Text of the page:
August 15, 2014 Leave a comment

I just read “The Crazy World of Public Schools” an article from the RealClear Politics blog by Heather Wilhelm and found myself agreeing with the pretext of the article… but bewildered by the conclusions and befuddled by the comments. Wilhelm opens her article with the assertion that our public education system is insane. Here’s the part of the article I found to be on point:

With so many oddities in the public school system, it’s hard to know where to start. Across the country, arbitrarily drawn school district lines radically distort real estate markets. Anyone who has shopped for a house in the United States knows one sad truth: Better school districts command a steep premium. (The other truth, it seems, is that you probably won’t like the kitchen.) Despite our government’s lofty rhetoric of free and equal public education, the fact remains that better-off families can buy their way into better schools.

At this juncture, I expected the article to go in the direction of describing the injustice of this set up… but instead it went in the direction of bemoaning the escalating costs of schooling and the “waste” of money, citing the expansion of administrative and non-teaching positions that have been added since 1950. She concludes with this non-sequitor:

School choice, it seems, should be a no-brainer. Why not give families vouchers, allowing them to make free choices for their children’s education? There’s a reason increasing numbers of inner-city activists in places like Chicago and Washington, D.C., are fighting for charter schools and voucher programs. They know choice would be better for their kids. They know the government has failed them.

The government HAS failed the “inner city activists” in Chicago and DC, but not the federal government. Neither the State nor local governments have addressed the underlying problems that affect children raised in poverty. To make matters worse, local politicians have used slots in schools to reward political cronies and, in some cases, kowtowed to unions. Voters have gotten what they voted for and might be able to rectify the problems if they had a chance to vote for school boards— but in DC and Chicago the school boards have no decision making authority because they supposedly could not manage the schools effectively. What’s crazy is that there is no evidence whatsoever that the new leadership has made any difference whatsoever.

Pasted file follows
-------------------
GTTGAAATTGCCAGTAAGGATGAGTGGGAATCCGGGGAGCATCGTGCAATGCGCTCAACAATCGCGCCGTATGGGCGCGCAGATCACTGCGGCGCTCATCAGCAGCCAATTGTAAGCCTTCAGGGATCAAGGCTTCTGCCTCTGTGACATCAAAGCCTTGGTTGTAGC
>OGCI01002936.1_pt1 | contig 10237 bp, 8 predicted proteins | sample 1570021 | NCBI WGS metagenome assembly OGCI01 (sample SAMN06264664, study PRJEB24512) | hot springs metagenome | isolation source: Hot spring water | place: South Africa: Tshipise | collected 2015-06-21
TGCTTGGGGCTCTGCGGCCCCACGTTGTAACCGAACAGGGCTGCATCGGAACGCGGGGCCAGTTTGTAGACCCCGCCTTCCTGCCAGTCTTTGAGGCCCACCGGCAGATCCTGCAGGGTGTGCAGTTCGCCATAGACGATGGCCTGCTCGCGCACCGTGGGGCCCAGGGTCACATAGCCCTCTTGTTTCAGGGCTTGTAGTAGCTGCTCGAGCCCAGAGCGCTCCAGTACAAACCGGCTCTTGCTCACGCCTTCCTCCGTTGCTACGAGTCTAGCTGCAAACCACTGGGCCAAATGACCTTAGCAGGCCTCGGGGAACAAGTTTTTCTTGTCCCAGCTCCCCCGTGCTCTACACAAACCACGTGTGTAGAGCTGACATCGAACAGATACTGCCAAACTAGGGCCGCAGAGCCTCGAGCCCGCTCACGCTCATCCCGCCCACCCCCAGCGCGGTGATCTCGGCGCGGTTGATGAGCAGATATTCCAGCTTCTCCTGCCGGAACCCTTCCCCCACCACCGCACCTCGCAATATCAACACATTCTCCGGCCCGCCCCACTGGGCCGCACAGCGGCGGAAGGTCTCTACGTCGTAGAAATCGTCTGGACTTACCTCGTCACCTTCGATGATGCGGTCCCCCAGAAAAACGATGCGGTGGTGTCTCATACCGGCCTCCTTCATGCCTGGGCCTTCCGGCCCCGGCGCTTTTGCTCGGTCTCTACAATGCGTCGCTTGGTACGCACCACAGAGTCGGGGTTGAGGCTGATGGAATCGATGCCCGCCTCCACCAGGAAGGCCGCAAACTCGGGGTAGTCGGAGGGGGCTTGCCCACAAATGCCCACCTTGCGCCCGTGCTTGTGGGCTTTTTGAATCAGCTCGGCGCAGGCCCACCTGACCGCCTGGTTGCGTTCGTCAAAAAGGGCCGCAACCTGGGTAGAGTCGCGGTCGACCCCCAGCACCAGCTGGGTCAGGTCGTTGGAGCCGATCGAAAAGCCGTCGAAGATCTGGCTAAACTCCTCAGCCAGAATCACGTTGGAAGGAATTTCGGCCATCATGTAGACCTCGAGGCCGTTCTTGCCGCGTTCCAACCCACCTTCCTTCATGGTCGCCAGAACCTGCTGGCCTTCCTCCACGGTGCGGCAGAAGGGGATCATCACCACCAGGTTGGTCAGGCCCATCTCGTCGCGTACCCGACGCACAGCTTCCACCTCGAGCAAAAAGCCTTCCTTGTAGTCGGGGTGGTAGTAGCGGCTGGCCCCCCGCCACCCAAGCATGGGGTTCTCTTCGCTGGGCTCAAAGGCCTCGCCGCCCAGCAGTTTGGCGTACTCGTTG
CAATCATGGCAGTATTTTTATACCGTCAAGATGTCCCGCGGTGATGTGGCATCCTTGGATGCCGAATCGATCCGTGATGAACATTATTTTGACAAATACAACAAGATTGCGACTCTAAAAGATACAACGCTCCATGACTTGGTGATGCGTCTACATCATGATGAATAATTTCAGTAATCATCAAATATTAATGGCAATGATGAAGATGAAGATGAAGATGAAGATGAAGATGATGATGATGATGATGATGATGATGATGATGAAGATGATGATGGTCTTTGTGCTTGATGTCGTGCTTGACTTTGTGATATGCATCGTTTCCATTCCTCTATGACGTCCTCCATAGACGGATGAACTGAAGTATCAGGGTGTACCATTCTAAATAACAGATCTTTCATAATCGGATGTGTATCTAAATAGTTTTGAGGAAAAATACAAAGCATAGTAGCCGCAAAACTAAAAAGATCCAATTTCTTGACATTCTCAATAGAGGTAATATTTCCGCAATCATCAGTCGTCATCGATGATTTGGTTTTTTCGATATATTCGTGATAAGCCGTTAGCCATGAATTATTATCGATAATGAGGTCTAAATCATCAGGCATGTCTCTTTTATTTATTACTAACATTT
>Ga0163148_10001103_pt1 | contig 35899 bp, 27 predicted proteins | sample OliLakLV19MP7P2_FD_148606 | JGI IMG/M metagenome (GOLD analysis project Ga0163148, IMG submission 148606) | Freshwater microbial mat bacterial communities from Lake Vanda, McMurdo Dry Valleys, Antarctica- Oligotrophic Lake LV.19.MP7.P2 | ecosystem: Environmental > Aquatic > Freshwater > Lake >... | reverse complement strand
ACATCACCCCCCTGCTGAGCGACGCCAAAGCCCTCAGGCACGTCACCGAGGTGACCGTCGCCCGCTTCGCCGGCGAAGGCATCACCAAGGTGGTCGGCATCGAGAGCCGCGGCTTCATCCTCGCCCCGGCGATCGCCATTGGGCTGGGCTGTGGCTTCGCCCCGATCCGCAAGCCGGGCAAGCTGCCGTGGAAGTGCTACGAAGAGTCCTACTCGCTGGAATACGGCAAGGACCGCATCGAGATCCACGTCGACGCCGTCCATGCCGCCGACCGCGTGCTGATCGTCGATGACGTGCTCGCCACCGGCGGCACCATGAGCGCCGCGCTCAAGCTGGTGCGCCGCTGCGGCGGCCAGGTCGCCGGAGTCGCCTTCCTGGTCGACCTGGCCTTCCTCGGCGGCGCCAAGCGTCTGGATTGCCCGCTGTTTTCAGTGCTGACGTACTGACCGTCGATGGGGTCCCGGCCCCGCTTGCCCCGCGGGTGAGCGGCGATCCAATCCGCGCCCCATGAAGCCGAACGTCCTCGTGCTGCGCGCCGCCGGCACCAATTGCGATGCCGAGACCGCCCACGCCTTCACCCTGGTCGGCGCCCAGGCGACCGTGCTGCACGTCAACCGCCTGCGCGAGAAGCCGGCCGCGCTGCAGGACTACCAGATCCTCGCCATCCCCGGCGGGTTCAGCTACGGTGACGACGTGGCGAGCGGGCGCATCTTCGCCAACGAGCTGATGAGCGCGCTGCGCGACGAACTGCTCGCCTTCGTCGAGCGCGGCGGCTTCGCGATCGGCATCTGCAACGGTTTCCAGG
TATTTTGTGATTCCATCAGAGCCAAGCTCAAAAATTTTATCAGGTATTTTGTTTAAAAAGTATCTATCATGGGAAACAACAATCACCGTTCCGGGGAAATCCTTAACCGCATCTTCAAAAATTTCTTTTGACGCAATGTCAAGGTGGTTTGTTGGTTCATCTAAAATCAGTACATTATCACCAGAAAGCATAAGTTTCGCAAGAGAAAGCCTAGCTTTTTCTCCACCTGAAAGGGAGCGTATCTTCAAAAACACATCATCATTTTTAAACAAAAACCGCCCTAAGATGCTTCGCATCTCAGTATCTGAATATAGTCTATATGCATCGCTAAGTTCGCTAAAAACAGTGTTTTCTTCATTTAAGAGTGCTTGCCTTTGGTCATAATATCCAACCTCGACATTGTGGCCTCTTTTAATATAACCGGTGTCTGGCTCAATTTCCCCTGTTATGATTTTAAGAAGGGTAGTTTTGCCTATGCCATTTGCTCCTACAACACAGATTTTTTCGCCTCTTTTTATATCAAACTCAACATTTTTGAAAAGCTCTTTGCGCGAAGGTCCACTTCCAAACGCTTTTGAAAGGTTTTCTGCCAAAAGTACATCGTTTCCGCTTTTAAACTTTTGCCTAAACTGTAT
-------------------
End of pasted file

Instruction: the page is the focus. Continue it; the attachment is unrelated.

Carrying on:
And the comments… ay yi yi! They tended to jump all over the unions and the Democrat party who is “in the pocket” of the unions. The commenters need to read more deeply: the unions are abandoning Cuomo in NY and Duncan/Obama at the federal level: they have no friends at ANY level of government now and have become the easy scapegoat for all that is wrong with public education. Here’s my reaction to the article, which is a decided outlier to others:

This just in: money makes a difference.Based on the metric that everyone loves— namely standardized achievement tests— children from affluent, well educated homes outperform children raised in poverty. It has always been this way. If money doesn’t matter, why do people spend thousands MORE to go to elite private schools? If money doesn’t matter why do people spend thousands more to go to “brand name” colleges instead of State schools? If money doesn’t matter why do parents pay a premium to live in neighborhoods and communities with good schools?  If unions are “the problem”, which many commenters seem to believe, why do union dominated states outperform states without unions on standardized tests? And those high-performing affluent districts that require homeowners to pay a premium— they have unions, too. Not every district serving children in poverty is as poorly managed as DC or Chicago… and those affluent district’s per pupil costs often dwarf the examples of urban schools in this article. Sorry, we need to do something to help the kids who have the misfortune of being born in the wrong zip code… and money might help them.

I expect to receive some adverse reactions to this line of thinking… but DO hope that maybe one comment reader will see the irrationality of their reaction to the irrationality of public education funding.